Encouraging news from the New York City Department of Transportation. Despite a 6.1% increase in jobs and a 1.4% increase in population between 2003 and 2007, traffic is actually down 1.4%. The city credits this to an increase in subway and bus ridership, encouraged by service improvements and a drop in crime during that period. The New York Times has the full story here.
Anyone who rides NYC public transport knows there is still a lot of work to be done. (The New York City Straphangers Campaign reports that subway breakdowns are up in 2008 compared to 2007 levels.) But the fact that a greater percentage of New Yorkers are choosing not to drive is a very good sign.
Yet the MTA, facing a massive budget shortfall next year, may be forced to make service cutbacks and raise fares, which has the potential to reverse these gains.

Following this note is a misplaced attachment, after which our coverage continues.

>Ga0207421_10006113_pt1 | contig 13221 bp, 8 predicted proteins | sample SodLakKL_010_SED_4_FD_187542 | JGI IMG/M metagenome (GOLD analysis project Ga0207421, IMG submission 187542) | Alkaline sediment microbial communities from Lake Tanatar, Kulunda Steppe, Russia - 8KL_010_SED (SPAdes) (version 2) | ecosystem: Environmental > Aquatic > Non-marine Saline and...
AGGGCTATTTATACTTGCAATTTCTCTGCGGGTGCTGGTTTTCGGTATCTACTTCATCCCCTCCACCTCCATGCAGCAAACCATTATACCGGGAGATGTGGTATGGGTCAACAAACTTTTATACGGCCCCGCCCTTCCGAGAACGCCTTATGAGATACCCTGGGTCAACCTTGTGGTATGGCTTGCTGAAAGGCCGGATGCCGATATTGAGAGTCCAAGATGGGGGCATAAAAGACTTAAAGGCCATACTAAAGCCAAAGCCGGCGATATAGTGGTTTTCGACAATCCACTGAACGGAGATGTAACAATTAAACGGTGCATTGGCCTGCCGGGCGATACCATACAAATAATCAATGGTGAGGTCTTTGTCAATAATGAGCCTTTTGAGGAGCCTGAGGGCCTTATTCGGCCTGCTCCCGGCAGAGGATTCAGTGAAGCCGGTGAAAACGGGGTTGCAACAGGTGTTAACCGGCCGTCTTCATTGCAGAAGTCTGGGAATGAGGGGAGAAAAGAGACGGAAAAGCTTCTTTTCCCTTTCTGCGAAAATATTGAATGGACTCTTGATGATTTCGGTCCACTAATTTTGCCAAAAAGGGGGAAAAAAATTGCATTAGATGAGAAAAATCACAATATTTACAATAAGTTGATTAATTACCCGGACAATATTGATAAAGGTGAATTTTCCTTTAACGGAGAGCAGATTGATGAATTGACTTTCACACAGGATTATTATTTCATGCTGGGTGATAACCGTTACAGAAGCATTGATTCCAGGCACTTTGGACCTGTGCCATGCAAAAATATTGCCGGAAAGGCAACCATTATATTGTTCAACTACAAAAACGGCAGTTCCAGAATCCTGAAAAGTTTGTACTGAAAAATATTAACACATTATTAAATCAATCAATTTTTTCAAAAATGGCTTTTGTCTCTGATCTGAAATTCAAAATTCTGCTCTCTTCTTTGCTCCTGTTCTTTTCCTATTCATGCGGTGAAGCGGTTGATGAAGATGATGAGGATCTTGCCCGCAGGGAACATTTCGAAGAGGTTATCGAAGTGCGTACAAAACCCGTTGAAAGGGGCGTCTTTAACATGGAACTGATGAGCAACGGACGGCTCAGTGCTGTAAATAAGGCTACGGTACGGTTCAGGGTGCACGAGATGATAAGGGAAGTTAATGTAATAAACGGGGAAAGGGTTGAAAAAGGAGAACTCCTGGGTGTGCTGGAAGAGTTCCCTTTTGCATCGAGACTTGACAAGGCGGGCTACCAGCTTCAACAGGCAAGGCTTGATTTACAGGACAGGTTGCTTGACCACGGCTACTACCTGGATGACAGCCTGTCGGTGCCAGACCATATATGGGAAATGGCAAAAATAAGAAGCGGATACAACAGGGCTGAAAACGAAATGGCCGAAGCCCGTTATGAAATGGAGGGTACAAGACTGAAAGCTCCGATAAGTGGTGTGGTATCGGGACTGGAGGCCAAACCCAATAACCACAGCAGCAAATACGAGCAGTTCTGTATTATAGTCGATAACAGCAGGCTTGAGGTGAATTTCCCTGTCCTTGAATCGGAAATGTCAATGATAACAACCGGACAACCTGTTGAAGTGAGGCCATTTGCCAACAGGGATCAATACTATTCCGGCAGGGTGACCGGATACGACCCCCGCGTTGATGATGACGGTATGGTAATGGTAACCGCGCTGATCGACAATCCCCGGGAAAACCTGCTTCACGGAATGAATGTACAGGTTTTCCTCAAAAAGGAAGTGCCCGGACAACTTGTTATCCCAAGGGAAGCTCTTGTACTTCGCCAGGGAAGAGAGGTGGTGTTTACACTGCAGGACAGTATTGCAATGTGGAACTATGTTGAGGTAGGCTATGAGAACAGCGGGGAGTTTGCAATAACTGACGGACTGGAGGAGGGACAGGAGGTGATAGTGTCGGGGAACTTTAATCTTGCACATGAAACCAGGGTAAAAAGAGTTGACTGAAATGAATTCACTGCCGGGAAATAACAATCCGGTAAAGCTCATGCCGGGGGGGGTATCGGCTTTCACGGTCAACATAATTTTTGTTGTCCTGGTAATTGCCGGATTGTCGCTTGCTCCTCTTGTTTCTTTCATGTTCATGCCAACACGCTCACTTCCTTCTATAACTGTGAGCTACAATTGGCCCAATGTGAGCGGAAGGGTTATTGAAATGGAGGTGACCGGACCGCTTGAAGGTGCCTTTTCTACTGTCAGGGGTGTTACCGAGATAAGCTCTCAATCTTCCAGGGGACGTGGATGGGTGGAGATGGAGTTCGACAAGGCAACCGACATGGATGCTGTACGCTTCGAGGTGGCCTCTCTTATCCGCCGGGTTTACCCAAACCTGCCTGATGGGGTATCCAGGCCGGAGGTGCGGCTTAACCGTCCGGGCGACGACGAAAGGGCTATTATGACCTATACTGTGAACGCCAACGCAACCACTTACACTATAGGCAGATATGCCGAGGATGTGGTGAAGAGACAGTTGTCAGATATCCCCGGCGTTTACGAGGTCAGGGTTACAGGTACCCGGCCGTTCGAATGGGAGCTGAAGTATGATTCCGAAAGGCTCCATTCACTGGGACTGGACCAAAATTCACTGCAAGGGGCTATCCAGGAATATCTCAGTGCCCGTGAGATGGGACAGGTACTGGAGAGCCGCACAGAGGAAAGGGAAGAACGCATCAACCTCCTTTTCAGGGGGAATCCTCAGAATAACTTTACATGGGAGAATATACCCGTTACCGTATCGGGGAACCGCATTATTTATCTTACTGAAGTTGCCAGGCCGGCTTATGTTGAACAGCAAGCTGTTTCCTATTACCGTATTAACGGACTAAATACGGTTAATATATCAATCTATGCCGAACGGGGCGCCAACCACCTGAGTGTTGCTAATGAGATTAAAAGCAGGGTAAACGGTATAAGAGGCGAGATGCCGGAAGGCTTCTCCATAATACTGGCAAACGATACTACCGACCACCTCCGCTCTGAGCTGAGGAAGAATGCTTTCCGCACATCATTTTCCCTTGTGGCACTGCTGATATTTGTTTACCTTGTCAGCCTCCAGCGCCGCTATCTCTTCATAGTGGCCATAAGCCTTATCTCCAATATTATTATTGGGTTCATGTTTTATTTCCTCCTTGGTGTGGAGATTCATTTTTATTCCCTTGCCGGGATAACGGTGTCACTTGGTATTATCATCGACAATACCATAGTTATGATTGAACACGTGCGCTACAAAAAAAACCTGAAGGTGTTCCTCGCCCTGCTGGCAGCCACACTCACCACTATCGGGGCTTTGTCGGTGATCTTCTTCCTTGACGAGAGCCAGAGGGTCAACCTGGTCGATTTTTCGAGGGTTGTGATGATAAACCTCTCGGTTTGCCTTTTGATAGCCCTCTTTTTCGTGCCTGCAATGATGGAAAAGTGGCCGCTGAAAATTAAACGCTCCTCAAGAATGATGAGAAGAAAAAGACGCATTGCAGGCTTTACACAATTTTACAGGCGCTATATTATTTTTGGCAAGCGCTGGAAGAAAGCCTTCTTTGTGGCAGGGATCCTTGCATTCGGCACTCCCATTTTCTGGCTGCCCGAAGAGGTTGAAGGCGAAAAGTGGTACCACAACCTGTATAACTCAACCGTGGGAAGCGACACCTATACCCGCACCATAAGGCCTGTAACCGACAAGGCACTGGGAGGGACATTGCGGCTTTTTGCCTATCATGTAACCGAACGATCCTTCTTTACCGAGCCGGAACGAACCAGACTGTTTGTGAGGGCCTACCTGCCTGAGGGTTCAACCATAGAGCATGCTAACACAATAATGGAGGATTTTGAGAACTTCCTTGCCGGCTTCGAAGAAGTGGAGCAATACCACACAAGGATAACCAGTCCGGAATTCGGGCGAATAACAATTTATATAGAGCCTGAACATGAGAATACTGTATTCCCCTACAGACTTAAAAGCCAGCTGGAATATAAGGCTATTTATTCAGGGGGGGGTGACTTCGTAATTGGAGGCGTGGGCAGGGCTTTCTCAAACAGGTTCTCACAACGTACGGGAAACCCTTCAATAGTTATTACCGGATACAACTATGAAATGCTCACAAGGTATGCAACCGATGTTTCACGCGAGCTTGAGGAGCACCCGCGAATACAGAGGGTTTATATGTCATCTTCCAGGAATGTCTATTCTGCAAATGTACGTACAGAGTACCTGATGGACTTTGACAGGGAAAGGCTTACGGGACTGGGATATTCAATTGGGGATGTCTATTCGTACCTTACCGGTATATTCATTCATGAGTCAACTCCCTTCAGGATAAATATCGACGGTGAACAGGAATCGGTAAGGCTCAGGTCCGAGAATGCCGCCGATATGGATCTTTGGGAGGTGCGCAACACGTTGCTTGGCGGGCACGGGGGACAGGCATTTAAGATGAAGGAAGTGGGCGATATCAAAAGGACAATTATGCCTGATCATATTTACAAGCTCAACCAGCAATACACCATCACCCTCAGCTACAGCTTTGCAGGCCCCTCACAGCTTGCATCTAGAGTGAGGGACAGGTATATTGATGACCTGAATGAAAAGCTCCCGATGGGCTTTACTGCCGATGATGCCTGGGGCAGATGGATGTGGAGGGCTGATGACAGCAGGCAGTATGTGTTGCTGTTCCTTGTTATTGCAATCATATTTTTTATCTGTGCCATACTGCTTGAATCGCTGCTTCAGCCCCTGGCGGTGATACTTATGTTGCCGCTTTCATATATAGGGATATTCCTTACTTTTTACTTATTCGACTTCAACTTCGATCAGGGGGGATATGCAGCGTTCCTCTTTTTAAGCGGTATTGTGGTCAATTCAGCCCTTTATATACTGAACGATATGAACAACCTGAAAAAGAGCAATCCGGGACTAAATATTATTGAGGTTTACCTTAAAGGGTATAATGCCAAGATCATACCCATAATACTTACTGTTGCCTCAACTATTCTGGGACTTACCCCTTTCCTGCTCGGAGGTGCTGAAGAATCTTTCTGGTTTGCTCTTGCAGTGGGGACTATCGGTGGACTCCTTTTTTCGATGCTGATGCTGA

Lawmakers have come up with several proposals to cover the shortfall, including taxing vehicles by weight and imposing a mobility tax on NYC businesses. Measures such as these have the potential to get the MTA through the economic crisis.
Better still would be to divert a portion of any future stimulus plan to improving public transportation throughout the United States. Obama has already indicated his support for using stimulus money to help fund infrastructure improvement programs that are ready to break ground. Some of this money could also be diverted to covering public transportation budget shortfalls cities are facing all over the country. If one of our aims is to reduce carbon emissions and our dependence on foreign oil, it would be a shame to let recent gains in mass transit ridership slide and public transit jobs disappear at the same time we talk about throwing billions at the auto industry.